November 6, 2016
All photos by Jeff Spirer.
Just one year ago, Andra Day appeared in San Francisco at The Rickshaw Stop, a small but cozy venue. It was a bit of a surprise, she already had a major label contract and was appearing on TV shows regularly. The last year has been all upbeat for Day and her return to The Fillmore demonstrates just how much her fan base has grown.
That growth hasn’t just come from Day’s voice, which should be enough – she’s been featured in promos by McDonald’s and Coke. She appeared in an Apple commercial singing with Stevie Wonder, who is responsible for her initial success. She sang at the Democratic National Convention. With a major Billboard award, a Grammy nomination, three BET awards, and yet another award from the NAACP, it’s difficult to miss her. It’s come from her songwriting and her presence. And maybe a bit from her look – last year, she could have come out of a WWII poster about women in the factories, and this year, she could be on a magazine cover. Wait, she is on magazine covers now.
It’s against this backdrop that Day appeared at The Fillmore on a cool November night. She brought her soulful, inspirational voice to the stage, backed by a simple band that eschewed the ever more common laptop and electronics. Day shares with artists like Leon Bridges an alternative view of modern R&B that harkens back to a time when music was designed to allow the full emotional appeal of the singer to shine.
Day travels between her own songs and unexpected covers. Whatever she sings, it’s always hers,like so many classic soul performers did back in the day. (Think Otis Redding turning “Satisfaction” into his song.) She has a strong voice with terrific range, and when she heads for the high notes, it’s not showboating, it’s serving the higher purpose of making the emotion pop. She often sings wordlessly, not quite scat singing, which she could easily do, but just carrying the melody and the feelings without need for lyrics.
With just guitar, bass, drums, and keys (complemented by two backup singers), the music avoids cliché modern R&B with synth beats and samples. The band moves into jazz territory occasionally, in fact, it’s a surprise that Day isn’t playing Davies Hall. Fronted much of the time by Charles Jones’ keyboard wizardry, the sound is dense and modern, yet retains that throwback feel. However, for one song the band stepped out and Day sang, as she has often done, just accompanied by Jones.
Of course there would be no Andra Day show without the anthemic “Rise Up,” a song that has become synonymous with Day’s name. Day introduced the song with a short talk about how the song is about battling insecurity, using its gospel-like, inspirational feel to engage every single person in the crowd. Played at The Fillmore, the band brought a slightly bigger version than the single, which is just piano and backup vocals behind Day. Towards the end of the song, Day had the crowd sing with her mic pointed at the packed Fillmore, and sing they did, almost everyone knowing the lyrics.
Coming back to “unexpected” covers … the encore at her recent performances, including this night at The Fillmore, is Queen’s “I Want It All.” And when Day sings it, you know she wants it all. It’s an impassioned plea reminiscent of James Brown, with Day dropping to her knees and hitting a growl as she pushes out the lyrics. And through this song the sometimes cited resemblance to Amy Winehouse is most prevalent, a tribute to the quality of her voice. It was a fitting end to the night, emotionally exhausting for both performers and audience.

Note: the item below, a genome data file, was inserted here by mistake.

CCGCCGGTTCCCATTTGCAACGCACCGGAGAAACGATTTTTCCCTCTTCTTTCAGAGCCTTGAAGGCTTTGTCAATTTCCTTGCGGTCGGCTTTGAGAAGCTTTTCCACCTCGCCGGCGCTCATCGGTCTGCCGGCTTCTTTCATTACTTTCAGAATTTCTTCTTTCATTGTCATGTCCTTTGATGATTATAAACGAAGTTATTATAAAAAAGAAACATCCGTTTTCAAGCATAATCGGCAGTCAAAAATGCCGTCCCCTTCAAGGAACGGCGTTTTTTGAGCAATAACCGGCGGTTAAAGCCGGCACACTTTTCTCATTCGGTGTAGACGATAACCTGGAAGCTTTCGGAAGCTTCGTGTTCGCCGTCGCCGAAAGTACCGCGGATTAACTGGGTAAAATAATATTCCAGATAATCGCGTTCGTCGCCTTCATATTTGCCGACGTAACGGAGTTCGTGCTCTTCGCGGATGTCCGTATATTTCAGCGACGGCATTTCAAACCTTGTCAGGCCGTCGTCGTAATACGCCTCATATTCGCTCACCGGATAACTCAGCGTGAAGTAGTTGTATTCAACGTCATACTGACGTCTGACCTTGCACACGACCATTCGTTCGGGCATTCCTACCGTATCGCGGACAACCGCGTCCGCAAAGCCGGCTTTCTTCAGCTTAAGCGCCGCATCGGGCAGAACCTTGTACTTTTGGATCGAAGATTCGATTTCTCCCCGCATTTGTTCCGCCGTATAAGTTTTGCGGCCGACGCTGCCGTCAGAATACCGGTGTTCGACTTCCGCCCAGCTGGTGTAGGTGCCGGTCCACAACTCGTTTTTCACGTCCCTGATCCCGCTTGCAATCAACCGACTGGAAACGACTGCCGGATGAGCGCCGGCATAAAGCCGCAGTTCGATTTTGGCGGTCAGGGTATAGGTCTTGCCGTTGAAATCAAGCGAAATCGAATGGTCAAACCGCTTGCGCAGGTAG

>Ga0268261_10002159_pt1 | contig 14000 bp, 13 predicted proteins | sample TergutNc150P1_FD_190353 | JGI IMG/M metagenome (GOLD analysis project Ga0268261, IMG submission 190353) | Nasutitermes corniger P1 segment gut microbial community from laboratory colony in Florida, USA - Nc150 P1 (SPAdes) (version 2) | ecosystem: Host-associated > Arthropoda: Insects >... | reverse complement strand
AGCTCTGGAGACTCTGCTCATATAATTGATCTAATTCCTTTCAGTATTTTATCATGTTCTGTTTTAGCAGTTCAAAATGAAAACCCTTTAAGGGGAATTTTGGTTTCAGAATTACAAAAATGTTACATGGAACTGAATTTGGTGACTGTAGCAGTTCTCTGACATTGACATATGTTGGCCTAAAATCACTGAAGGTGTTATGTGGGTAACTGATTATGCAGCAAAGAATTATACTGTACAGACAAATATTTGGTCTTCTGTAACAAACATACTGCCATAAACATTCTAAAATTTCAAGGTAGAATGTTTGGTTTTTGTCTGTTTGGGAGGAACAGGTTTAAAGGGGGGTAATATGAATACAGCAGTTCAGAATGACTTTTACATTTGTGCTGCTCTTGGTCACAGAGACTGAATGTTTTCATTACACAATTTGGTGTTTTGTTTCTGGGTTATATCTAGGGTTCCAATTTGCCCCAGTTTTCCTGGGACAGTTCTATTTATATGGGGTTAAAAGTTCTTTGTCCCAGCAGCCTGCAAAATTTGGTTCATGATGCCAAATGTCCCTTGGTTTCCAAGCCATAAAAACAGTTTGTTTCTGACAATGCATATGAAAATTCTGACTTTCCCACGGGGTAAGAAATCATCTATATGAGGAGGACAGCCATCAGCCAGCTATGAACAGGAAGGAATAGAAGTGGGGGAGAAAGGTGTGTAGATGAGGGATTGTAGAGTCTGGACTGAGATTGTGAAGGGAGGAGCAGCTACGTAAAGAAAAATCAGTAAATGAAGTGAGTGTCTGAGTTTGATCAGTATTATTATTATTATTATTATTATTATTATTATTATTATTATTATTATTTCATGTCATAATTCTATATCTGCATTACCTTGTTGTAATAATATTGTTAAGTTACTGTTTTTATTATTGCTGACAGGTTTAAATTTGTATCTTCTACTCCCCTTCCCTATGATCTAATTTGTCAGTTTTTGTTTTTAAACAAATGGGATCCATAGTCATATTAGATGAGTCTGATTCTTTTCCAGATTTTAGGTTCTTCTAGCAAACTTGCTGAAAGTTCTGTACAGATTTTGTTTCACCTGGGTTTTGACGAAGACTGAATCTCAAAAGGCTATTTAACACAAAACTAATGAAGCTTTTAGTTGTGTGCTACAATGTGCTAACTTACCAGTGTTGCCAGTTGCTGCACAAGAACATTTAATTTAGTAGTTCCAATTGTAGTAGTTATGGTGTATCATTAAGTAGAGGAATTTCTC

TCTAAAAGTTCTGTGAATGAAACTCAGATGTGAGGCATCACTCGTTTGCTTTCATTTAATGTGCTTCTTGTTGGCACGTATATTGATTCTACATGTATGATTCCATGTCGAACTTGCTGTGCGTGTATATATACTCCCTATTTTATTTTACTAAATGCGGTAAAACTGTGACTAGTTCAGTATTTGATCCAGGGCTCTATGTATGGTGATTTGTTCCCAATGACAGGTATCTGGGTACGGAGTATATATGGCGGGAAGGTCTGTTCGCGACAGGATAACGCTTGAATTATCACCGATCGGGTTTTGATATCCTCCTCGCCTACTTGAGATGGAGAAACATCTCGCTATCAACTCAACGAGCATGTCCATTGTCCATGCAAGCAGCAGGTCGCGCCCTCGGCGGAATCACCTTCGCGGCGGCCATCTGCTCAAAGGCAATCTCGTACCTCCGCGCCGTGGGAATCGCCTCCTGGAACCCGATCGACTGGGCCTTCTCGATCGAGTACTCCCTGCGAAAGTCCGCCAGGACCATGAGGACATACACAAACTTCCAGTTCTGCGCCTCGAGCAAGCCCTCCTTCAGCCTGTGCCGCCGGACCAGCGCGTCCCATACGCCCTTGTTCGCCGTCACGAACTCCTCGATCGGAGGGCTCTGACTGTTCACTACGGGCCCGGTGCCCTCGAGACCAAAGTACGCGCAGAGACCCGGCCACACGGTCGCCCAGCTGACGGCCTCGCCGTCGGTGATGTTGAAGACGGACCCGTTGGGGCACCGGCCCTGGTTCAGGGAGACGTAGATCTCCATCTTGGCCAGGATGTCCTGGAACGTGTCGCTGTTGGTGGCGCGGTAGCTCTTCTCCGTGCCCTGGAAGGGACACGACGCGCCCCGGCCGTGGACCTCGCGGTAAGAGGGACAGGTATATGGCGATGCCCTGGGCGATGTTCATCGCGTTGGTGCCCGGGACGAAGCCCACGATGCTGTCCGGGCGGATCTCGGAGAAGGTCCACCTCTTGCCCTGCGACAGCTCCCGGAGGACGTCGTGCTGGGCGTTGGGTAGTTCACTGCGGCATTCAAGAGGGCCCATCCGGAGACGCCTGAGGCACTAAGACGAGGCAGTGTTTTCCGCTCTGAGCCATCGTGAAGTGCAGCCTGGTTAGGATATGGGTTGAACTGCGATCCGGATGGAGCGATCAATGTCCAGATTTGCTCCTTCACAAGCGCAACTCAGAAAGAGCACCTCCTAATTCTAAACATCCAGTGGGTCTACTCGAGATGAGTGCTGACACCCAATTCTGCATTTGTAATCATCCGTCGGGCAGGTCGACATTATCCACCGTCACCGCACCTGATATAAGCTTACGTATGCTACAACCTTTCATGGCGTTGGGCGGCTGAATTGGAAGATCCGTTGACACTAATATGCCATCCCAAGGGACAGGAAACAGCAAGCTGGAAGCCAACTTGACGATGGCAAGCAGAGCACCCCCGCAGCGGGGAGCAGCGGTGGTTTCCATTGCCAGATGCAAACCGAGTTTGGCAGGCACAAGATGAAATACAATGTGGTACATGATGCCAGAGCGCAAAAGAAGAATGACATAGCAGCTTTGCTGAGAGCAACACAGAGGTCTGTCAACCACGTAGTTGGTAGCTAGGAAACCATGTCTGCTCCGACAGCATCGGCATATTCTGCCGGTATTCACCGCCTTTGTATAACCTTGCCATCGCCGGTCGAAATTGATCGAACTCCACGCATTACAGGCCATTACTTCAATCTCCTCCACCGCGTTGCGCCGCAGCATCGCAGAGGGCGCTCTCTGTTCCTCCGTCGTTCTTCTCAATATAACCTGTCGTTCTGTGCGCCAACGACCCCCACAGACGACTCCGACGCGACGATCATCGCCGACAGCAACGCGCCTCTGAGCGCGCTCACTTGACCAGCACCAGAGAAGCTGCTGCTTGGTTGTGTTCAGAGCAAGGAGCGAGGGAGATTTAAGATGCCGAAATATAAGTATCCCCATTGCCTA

The show opened with Chloe x Halle, two teenage sisters who have been making waves because of Beyoncé’s “discovery” of the duo. The songs produced under Bey’s tutelage don’t prepare listeners for their live show. The recordings seem to push Chloe x Halle into more traditional R&B production. While most likely beneficial for their career, it takes away the eclectic and quirky performance that makes them stand out.
Using their crystalline voices along with guitar (Halle) and keyboard plus laptop (Chloe), the music mixes up folk-like tunes and occasional a capella segments that emphasize the harmonies, letting the vocals dominate the proceedings. At other times, there is music with South African overtones, and at one point the vocals were mostly absent as thumping dance club beats took over. They dance too, move away from the instruments. Chloe almost taunts the crowd as she squats at the front of the stage. It’s a fun performance with a huge amount of talent that deserves to be heard as it is and not compressed into a format.
Check out this slideshow of photos by Jeff Spirer of Andra Day and Chloe x Halle:
Setlist: Honey or Fire | Only Love | Forever Mine | Mississippi Goddam (Nina Simone cover) | Amen | Gold | Gin & Juice (Let Go My Hand) | Only Way Out | Work It Out | Mistakes | Rear View/Red Flags | Where Would I Be | Rise Up | Cheers to the Fall | City Burns || I Want It All (Queen cover)
For more information about Andra Day, see her website.
Chloe x Halle:
Find out more about Chloe x Halle here.
Read the SF Sonic review of Day’s performance in November, 2015 at The Rickshaw Stop here.